Choosing what to do after high school can lead to a consideration of a number of options: join the military, join the Peace Corps, go to college, get a job and enter the workforce. This article looks at the choice of college or work and discusses the pros and cons of college vs work.

The Figures Are In

College loans can be a reason why people opt for work over college. But the increased income college graduates earn when they enter the workforce can make up for this. For most people, the statistics show that college is a better choice economically in the long run.

In addition to the direct benefits of a liberal education, a study of workers aged 25 and up in 2006 showed that the median income of someone who had only completed high school was $27,380, while those with a bachelor's degree had a median income of $46,440. Increased job flexibility, increased savings, and better consumer decision-making were other, ancillary benefits of a college degree as determined in a 1998 study by the Institute for Higher Education.

So Why Choose Work?

This does not necessarily, however, help the person who can't afford college in the short-run. Some people choose to spend a few years working in order to afford college in the future. A situation in which there is family or personal debt may make paying back money owed more pressing than continuing one's education.

There are also cases in which college does not serve a high school graduate's dreams. For example, a person who has already worked in the job out of which he or she wants to make a career may do better working in that industry, possibly apprenticing him or herself to someone skilled in the field. There are a number of auto mechanics, for example, who have learned the business by working in a garage rather than by getting a degree and official job training.

There are also people who may be fully qualified in their field by the end of high school. Students who have taken the opportunity to do vocational training during their high school career. High school vocational education may have provided sufficient training - whether in culinary arts, landscaping, or some other field - that the graduate is prepared to work in his or her chosen field without further education. Artisans, such as weavers and other craftspeople, may also find themselves prepared to turn their attention fully to work after high school.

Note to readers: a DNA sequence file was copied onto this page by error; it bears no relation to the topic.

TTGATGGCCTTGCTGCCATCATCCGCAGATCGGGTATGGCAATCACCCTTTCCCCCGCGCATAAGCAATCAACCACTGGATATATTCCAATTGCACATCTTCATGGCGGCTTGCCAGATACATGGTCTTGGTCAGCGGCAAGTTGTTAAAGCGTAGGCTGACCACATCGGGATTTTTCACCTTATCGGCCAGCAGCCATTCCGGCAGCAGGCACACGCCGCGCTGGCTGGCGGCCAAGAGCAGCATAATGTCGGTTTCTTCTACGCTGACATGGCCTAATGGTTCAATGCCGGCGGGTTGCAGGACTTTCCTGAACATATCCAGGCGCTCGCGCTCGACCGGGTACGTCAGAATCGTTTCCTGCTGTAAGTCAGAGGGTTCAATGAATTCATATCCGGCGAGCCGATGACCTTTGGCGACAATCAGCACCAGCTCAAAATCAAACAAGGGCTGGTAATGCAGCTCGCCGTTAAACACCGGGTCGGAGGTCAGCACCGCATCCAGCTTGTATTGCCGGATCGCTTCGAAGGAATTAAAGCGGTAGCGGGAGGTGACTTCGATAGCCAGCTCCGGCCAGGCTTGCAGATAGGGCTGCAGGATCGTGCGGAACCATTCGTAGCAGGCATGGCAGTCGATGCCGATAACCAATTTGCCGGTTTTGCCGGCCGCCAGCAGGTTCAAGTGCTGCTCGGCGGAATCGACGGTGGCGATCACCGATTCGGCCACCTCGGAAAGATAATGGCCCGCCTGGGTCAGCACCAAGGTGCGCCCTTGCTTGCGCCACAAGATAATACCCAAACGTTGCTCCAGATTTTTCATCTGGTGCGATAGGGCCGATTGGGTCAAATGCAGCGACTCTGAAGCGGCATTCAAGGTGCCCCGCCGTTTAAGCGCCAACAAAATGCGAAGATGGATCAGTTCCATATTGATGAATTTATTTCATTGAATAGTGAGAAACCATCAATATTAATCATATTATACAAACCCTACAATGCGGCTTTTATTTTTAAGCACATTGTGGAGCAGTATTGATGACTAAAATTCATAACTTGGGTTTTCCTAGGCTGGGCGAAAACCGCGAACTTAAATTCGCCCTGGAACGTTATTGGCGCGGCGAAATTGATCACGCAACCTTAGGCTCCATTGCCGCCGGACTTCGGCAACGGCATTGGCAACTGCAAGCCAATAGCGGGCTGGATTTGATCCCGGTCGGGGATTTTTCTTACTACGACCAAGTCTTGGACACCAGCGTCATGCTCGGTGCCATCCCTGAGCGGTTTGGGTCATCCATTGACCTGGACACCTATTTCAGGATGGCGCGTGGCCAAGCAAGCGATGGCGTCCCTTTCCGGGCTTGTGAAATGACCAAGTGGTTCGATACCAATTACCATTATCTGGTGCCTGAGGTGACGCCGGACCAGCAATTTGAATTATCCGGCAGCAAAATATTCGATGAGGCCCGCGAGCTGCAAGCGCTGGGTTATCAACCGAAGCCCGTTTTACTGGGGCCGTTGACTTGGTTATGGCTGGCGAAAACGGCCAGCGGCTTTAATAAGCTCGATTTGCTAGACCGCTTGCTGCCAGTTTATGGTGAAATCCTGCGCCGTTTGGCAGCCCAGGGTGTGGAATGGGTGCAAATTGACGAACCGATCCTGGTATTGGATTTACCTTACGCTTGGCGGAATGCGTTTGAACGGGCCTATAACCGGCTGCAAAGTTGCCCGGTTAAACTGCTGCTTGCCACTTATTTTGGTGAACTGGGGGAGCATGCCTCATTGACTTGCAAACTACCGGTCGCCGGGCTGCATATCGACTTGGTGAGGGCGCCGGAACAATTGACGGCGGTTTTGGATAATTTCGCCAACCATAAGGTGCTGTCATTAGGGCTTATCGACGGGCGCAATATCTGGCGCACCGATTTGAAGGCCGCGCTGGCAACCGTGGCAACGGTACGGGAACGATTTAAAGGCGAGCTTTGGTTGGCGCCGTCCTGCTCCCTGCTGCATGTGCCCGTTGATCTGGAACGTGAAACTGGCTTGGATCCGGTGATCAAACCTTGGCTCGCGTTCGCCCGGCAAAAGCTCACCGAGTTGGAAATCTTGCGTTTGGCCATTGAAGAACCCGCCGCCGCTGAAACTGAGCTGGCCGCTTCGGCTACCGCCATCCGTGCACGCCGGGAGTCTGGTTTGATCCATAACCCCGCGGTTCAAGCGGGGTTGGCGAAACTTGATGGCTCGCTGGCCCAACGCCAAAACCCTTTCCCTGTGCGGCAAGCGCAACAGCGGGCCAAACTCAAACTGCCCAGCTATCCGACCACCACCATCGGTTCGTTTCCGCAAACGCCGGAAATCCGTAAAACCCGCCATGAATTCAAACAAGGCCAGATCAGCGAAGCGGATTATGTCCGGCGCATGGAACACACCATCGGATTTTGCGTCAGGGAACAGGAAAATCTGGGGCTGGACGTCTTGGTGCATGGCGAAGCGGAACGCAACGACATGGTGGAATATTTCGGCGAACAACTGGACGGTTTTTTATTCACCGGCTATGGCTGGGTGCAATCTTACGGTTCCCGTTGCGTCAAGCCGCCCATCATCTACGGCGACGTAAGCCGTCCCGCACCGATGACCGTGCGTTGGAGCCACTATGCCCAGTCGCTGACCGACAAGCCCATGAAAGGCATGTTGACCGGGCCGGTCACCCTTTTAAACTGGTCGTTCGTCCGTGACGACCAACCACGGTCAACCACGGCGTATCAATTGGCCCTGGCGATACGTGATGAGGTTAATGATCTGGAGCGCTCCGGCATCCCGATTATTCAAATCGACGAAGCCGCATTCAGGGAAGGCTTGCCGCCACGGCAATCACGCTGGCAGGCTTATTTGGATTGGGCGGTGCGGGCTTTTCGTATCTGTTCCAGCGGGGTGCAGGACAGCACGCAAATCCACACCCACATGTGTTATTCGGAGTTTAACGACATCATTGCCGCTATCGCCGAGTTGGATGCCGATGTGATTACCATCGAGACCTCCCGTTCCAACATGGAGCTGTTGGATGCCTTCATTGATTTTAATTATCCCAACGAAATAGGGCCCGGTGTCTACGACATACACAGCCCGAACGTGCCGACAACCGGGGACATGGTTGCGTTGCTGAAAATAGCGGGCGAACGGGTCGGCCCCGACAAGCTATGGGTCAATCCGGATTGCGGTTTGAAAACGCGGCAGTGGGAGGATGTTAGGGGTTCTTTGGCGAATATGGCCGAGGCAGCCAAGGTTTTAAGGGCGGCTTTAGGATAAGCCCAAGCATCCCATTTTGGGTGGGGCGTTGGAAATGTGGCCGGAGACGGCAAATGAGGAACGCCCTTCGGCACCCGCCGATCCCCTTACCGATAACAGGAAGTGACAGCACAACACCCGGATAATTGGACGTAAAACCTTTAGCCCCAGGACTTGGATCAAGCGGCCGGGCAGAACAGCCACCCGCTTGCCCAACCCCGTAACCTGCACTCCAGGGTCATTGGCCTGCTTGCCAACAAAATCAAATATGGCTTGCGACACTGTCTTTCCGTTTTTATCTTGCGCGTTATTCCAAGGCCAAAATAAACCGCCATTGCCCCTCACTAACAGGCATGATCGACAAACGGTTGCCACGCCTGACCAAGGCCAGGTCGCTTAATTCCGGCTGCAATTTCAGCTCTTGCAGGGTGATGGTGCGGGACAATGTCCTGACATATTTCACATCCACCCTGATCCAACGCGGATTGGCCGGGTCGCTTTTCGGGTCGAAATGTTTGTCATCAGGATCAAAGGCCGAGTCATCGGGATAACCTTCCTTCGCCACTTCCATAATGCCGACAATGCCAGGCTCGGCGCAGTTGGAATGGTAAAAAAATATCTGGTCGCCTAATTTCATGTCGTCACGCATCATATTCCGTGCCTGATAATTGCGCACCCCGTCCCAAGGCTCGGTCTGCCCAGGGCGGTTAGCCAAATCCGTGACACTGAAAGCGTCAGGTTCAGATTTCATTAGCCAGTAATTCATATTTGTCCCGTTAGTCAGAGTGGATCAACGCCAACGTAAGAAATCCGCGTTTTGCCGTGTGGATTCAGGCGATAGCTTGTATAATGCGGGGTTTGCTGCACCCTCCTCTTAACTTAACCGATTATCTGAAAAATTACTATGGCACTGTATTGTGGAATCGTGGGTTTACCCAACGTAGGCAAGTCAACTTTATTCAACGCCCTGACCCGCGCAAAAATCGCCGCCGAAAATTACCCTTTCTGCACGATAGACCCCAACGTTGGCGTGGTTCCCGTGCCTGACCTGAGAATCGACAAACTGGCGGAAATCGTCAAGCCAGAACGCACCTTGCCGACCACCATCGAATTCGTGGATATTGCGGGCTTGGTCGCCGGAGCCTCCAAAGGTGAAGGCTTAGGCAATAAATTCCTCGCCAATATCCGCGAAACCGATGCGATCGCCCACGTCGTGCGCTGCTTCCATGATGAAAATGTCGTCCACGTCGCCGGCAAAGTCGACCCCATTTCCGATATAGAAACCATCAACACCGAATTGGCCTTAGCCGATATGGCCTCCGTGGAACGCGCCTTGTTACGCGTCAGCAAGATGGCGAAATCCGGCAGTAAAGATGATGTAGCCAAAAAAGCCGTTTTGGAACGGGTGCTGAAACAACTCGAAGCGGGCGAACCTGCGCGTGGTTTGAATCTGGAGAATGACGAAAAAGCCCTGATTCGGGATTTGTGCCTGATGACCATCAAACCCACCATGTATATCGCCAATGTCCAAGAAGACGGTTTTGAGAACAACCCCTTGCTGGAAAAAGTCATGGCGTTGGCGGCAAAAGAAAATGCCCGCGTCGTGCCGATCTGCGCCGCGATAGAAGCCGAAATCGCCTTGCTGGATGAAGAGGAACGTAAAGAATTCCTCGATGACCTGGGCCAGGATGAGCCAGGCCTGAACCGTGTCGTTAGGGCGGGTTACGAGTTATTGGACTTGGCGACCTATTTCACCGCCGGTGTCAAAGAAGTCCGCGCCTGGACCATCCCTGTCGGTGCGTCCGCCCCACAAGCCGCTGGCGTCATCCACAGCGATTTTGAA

There are also people for whom “regular work” is just a way to earn a living, while the main focus of their efforts is elsewhere. This situation can arise for people in the performing arts - whether an aspiring rock band or an actor - who just needs to keep paying the rent and eat while pursuing a career in another field for which college is not necessary.

Not Everyone Fits the Mold

While it is true in general that lack of a college degree will diminish a person's lifetime earnings and job flexibility, this is by no means always true. And the cases in which it is not true are often those of inventors and entrepreneurs: people who are doing and making something new that doesn't fit the mold and the common path.

Soichiro Honda is one example. The only reason Honda even went to high school was to get information he needed to solve engineering problems he encountered in his out-of-school experiments. Grades and attendance weren't important to him, and when the principal challenged him, he left willingly, and started his first company in his early twenties and Honda Motor Company in his early forties.

In our own time and country, Bill Gates and Paul Allen of Microsoft, Larry Ellison of Oracle, and Michael Dell of Dell, are all college dropouts. They began by following the conventional wisdom and enrolling, and ended up taking a different route because college didn't serve their ends.

So in the end, the choice is something of a personal one. While, in general, choosing college after high school makes sense economically and in other ways, there are a number of situations in which choosing work can be the best choice for an individual.


US Department of Education: Digest of Education Statistics: “Table 372. Distribution of earnings and median earnings of persons 25 years old and over, by highest level of educational attainment and sex: 2006” -

Eric Digests -